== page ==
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New. Trade paperback (US). Glued binding. 195 p. In Stock. 100% Money Back Guarantee. Brand New, Perfect Condition, allow 4-14 business days for standard shipping. To Alaska, Hawaii, U.S. protectorate, P.O. box, and APO/FPO addresses allow 4-28 business days for Standard shipping. No expedited shipping. All orders placed with expedited shipping will be cancelled. Over 3, 000, 000 happy customers.
Fine. Trade paperback (US). Glued binding. 195 p. In Stock. 100% Money Back Guarantee. Brand New, Perfect Condition, allow 4-14 business days for standard shipping. To Alaska, Hawaii, U.S. protectorate, P.O. box, and APO/FPO addresses allow 4-28 business days for Standard shipping. No expedited shipping. All orders placed with expedited shipping will be cancelled. Over 3, 000, 000 happy customers.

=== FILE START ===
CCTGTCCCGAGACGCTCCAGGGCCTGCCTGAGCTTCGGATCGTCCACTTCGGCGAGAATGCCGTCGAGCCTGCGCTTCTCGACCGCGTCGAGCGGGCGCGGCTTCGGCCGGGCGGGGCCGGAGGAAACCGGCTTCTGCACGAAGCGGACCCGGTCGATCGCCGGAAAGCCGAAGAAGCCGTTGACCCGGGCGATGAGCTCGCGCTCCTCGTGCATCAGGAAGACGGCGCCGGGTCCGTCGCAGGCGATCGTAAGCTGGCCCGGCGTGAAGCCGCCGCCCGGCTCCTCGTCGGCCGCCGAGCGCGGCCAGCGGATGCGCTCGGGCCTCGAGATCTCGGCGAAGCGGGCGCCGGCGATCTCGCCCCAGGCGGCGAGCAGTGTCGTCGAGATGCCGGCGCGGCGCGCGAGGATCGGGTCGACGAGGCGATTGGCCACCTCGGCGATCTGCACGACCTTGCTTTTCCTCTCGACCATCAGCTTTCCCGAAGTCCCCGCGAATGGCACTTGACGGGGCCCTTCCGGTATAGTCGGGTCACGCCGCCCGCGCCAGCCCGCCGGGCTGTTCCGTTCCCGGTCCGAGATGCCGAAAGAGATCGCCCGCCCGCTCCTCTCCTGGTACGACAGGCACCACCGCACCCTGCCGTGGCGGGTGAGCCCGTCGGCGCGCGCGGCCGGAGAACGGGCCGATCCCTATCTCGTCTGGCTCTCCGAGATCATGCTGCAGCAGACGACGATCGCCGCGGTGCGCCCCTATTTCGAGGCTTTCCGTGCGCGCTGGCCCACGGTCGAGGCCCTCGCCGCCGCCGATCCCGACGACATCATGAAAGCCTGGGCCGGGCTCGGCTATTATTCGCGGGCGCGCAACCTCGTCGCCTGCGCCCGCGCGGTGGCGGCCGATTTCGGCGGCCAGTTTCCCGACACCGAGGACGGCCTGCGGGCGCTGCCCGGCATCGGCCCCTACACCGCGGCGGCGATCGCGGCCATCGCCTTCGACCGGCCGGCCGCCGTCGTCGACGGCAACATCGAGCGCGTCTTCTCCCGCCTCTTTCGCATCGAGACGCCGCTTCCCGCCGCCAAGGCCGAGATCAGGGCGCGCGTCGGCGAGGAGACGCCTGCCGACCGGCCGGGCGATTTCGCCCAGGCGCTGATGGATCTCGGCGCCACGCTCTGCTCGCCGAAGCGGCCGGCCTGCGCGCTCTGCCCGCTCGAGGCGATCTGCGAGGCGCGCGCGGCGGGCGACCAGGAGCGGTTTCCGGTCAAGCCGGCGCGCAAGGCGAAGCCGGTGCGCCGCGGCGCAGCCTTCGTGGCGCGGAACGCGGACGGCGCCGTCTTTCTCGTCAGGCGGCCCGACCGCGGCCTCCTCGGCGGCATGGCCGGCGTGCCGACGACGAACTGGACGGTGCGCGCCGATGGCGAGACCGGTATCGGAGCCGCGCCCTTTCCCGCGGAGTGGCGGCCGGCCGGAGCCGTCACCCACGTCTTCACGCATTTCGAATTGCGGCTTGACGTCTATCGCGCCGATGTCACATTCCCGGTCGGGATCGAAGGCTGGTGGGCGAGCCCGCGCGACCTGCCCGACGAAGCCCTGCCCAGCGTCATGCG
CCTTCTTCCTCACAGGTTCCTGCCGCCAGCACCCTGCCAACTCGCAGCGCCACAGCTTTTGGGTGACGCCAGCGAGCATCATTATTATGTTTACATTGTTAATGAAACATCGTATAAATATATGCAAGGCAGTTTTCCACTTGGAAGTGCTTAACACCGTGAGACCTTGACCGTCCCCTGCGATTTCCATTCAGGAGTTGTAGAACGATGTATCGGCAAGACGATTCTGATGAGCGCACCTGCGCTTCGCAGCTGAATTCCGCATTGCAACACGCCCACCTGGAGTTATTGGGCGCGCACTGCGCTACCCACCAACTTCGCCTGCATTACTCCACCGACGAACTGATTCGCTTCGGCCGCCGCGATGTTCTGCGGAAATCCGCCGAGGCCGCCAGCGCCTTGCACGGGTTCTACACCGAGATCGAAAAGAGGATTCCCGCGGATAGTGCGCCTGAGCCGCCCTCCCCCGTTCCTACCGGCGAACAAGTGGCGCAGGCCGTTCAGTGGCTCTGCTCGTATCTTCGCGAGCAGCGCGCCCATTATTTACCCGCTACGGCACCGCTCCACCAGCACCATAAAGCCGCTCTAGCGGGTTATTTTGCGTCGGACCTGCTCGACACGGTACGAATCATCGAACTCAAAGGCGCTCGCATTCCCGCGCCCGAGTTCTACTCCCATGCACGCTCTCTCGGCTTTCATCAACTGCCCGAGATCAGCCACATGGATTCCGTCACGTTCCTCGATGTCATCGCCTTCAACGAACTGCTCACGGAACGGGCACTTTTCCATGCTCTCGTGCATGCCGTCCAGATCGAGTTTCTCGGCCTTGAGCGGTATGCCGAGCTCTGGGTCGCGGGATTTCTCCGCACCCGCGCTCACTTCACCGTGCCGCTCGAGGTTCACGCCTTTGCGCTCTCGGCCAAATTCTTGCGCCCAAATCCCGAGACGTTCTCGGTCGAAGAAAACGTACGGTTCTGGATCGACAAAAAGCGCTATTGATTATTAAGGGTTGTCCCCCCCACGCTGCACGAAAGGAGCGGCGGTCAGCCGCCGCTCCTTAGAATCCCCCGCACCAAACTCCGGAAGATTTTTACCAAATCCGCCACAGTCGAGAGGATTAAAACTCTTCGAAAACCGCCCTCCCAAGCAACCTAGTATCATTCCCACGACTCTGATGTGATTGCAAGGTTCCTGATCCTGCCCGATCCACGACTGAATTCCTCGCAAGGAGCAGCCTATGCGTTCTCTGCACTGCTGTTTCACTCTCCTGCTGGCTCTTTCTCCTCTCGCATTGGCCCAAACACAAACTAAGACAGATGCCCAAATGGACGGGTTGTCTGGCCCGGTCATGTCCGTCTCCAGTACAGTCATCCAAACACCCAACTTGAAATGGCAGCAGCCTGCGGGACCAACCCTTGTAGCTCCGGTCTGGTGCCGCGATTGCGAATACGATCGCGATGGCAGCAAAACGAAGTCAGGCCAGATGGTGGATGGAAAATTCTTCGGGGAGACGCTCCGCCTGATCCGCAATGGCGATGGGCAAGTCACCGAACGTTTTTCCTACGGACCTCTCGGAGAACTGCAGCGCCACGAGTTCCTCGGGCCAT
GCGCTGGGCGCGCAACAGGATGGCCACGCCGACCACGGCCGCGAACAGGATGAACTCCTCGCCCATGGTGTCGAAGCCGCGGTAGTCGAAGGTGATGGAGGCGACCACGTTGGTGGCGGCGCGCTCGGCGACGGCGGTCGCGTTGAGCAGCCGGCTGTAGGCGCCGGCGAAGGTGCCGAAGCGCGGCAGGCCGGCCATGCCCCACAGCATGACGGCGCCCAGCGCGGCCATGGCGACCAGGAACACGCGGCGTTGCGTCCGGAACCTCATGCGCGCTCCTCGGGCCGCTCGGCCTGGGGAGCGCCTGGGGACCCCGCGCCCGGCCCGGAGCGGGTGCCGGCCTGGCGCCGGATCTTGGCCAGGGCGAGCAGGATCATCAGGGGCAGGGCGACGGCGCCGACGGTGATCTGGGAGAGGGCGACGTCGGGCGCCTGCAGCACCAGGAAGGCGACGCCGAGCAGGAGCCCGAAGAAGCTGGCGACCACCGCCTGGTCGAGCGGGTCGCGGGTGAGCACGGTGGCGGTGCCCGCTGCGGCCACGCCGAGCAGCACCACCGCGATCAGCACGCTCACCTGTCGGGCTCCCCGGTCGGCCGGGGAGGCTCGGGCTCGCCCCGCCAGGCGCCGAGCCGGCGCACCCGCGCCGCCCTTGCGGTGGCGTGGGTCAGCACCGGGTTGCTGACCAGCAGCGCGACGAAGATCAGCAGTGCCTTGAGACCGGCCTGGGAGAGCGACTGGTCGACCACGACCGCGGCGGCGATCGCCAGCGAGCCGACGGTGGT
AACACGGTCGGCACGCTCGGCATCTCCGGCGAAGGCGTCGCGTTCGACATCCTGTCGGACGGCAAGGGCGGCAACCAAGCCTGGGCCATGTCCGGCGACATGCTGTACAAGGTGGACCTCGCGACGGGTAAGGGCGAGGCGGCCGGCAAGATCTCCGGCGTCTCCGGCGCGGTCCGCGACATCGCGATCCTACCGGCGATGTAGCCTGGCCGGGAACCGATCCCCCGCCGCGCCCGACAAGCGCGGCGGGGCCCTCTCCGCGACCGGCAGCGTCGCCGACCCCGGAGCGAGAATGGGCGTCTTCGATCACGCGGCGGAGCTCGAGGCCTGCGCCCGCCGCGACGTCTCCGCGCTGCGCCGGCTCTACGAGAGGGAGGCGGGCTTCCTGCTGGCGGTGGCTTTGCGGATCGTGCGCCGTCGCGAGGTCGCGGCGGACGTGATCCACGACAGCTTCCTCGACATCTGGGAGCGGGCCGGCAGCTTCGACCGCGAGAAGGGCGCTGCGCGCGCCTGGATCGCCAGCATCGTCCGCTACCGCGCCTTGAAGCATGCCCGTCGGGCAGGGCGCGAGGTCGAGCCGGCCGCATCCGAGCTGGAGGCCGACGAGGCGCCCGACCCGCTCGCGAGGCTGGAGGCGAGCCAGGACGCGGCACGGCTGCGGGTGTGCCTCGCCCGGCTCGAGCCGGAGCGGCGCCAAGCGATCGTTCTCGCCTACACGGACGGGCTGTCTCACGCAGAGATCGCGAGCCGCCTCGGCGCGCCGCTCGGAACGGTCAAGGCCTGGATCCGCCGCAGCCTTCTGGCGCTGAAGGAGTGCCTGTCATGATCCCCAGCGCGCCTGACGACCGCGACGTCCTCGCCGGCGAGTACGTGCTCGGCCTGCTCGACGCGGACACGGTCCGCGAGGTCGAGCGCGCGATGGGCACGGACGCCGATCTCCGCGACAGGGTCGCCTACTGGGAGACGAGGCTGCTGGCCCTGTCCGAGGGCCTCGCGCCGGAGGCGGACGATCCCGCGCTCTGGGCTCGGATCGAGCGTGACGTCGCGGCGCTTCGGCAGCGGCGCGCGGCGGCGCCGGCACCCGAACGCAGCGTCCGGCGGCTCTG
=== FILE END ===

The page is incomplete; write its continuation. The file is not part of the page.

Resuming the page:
Good. 1990 trade paperback Tight binding Good cover has label on back, light corner wear 197 clean pages. Trade paperback (US). Glued binding. 195 p. Audience: General/trade. Blood In My Eye captures the spirit of George Jackson's legendary resistance to unbridled oppression and racism. His unique and incisively critical perspective becomes the unifying thread that ties this collection of letters and essays in which he presents his analysis of armed struggle, class war, fascism, communism and a wide array of topics. Blood In My Eye was completed only days before it's author was killed. George Jackson was assassinated on August 21, 1971 at the hands of San Quentin prison guards during an alleged escape attempt. At eighteen, George Jackson was convicted of stealing seventy dollars from a gas station and was sentenced from one year to life. He was to spend the rest of his life--eleven years--in the California prison system, seven in solitary confinement. In prison he read widely and transformed himself into an activist and political theoretician who defined himself as a revolutionary. Written with the memory of his slain brother, Jonathan, constantly before him, this book is speaks to the poor, the jailed, and the disenfranchised throughout the world. A POEM FOR JONATHAN JACKSON one life jonathan a fleeting moment you stayed and our lives were filled (somehow) with your strength some of us knew only your name some of us saw only your face many of us condemned your thoughts most of us loved you-jonathan blossoms of orange and yellow are like your gentleness steel and Oakwood are like your soul songs unsung for you hum inside me poems unwritten guide me, thru days sometimes comrade jonathan man-child promise of a future fathers and sons you are sons that grow into men. you are men that become aware of the truth. how coarse life is-yet we must celebrate it-give to it-you taught us that if we can suffer living, dying is smooth especially if we give to the people our lives one life jonathan life jonathan jon-a-than-a life. Ericka Huggins George Jackson: Black Revolutionary By Walter Rodney, November 1971 To most readers in this continent, starved of authentic information by the imperialist news agencies, the name of George Jackson is either unfamiliar or just a name. The powers that be in the United States put forward the official version that George Jackson was a dangerous criminal kept in maximum security in Americas toughest jails and still capable of killing a guard at Soledad Prison. They say that he himself was killed attempting escape this year in August. Official versions given by the United States of everything from the Bay of Pigs in Cuba to the Bay of Tonkin in Vietnam have the common characteristic of standing truth on its head. George Jackson was jailed ostensibly for stealing 70 dollars. He was given a sentence of one year to life because he was black, and he was kept incarcerated for years under the most dehumanizing conditions because he discovered that blackness need not be a badge of servility but rather could be a banner for uncompromising revolutionary struggle. He was murdered because he was doing too much to pass this attitude on to fellow prisoners. George Jackson was political prisoner and a black freedom fighter. He died at the hands of the enemy. When he was killed in 1971, George Jackson was twenty nine years of age and had spent the last 11 years behind bars seven of these in special isolation. As he himself put it, he was from the lumpen. He was not part of the regular producer force of workers and peasants. Being cut off from the system of production, lumpen elements in the past rarely understood the society which victimized them and were not to be counted upon to take organized revolutionary steps within capitalist society. Indeed, the very term lumpen proletariat was originally intended to convey the inferiority of this sector as compared with the authentic working class. Yet George Jackson, like Malcolm X before him, educated himself painfully behind prison bars to the point where his clear vision of historical and contemporary reality and his ability to communicate his...
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